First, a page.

Section. 8 specifically authorses processing necessary for archival purposes in the public interest, scientific or historical research and statistical purposes in accordance with Article 89(1) GDPR under  the Article 6(1)(e)  public interest task and/or exercise of official authority legal ground. Sensitive data may be processed for these purposes without consent if the community’s interest in the treatment taking place clearly exceeds the disadvantages of the individual and the necessary guarantees in Art. 89(1) GDPR are complied with (sec. 9). The processing of such sensitive data without consent requires (in addition to potentially further requirements which might be set out under secondary legislation) prior consultation with the Data Protection Authority (the Privacy Ombudsman) or the completion of a Data Protection Impact Assessment (sec. 9).  Such processes are also necessary if sensitive data are processed with the consent of the data subject (sec. 10).  The same arrangements are also extended to the processing of criminal-related data (s. 11).  Under sec. 17, such processing if in compliance with Art. 89(1) GDPR and where processing has no legal effect or direct effect for the data subject is exempt from subject access, the right to rectification and the right to restrict processing so long as compliance would at least seriously impede achievement of the objectives or, in the case of subject access, require a disproportionate effort.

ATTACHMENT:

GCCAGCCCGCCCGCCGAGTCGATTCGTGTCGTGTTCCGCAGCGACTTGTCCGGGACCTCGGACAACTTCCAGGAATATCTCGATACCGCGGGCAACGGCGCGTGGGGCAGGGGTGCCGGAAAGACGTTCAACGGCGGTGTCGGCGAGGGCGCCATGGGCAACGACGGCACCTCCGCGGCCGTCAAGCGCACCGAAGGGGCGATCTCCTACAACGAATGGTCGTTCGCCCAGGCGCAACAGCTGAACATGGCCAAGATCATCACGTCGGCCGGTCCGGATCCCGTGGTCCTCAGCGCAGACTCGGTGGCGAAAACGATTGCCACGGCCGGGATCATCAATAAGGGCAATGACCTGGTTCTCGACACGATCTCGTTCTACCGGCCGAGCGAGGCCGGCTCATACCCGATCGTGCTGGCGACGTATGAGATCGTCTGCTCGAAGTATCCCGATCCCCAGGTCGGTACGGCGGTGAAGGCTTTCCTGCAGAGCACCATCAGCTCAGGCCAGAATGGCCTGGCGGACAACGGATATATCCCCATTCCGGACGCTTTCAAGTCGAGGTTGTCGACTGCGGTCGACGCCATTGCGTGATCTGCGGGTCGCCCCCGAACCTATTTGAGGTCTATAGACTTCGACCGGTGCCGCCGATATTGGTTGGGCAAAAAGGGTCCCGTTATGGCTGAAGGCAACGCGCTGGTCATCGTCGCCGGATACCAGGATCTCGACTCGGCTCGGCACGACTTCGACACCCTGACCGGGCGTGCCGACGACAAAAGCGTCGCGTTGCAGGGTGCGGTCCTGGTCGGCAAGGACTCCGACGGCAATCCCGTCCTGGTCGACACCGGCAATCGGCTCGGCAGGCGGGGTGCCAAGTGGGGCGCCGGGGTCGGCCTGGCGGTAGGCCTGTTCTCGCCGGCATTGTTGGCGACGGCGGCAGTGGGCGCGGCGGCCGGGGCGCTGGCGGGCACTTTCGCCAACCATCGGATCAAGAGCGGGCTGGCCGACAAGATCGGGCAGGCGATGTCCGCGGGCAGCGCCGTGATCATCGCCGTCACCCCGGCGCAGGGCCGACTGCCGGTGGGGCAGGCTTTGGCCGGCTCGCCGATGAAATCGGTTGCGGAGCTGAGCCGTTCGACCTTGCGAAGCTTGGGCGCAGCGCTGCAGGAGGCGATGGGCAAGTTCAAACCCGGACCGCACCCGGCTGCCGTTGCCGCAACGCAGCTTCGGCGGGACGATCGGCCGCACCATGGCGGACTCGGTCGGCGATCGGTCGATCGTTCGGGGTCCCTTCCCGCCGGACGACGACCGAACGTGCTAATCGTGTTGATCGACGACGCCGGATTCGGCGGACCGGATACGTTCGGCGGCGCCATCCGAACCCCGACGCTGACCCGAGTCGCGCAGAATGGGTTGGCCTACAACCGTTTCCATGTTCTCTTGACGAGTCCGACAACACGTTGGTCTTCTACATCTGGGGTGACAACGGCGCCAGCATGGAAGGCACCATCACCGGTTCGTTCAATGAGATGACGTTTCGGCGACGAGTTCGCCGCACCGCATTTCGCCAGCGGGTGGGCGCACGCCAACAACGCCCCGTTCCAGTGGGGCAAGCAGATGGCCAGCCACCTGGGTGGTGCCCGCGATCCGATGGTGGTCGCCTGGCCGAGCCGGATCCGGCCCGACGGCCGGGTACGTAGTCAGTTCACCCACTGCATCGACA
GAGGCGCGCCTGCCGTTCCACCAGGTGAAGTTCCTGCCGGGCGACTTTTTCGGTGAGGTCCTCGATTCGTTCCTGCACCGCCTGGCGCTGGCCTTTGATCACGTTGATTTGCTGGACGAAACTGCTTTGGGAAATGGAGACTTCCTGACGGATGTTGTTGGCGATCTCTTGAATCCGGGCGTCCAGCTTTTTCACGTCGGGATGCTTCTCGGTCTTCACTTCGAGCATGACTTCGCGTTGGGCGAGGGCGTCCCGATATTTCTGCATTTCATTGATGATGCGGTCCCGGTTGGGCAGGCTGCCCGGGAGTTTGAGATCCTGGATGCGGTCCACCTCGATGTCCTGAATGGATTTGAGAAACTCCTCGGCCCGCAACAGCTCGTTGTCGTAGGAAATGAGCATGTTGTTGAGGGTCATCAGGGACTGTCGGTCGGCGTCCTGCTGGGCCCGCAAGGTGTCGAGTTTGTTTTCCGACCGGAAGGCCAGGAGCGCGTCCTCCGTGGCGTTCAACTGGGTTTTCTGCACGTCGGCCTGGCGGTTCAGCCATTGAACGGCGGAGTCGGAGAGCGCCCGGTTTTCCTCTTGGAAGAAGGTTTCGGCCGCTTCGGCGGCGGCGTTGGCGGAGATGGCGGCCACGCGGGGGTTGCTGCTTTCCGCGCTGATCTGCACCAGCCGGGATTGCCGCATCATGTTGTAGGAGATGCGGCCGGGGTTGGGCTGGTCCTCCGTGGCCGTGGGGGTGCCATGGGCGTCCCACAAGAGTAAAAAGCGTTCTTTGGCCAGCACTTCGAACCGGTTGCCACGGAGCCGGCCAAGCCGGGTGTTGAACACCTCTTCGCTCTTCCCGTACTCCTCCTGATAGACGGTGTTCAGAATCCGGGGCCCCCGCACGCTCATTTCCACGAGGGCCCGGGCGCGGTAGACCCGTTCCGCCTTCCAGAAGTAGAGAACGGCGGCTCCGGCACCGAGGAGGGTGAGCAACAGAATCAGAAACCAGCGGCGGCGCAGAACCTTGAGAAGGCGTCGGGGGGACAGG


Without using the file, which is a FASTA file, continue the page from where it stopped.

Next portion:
Parliamentary Debates
Consultations on the new Personal Data Act took place in 2017. The responsible Ministry for Justice and Public Security proposed to keep the existing provisions on the special expression and knowledge facilitation in place. It maintained that it was not necessary to include a general reference to the freedom of expression and information in the proposed legal text and that it was neither necessary nor appropriate to incorporate a proportionality assessment as the Regulation provides.[20]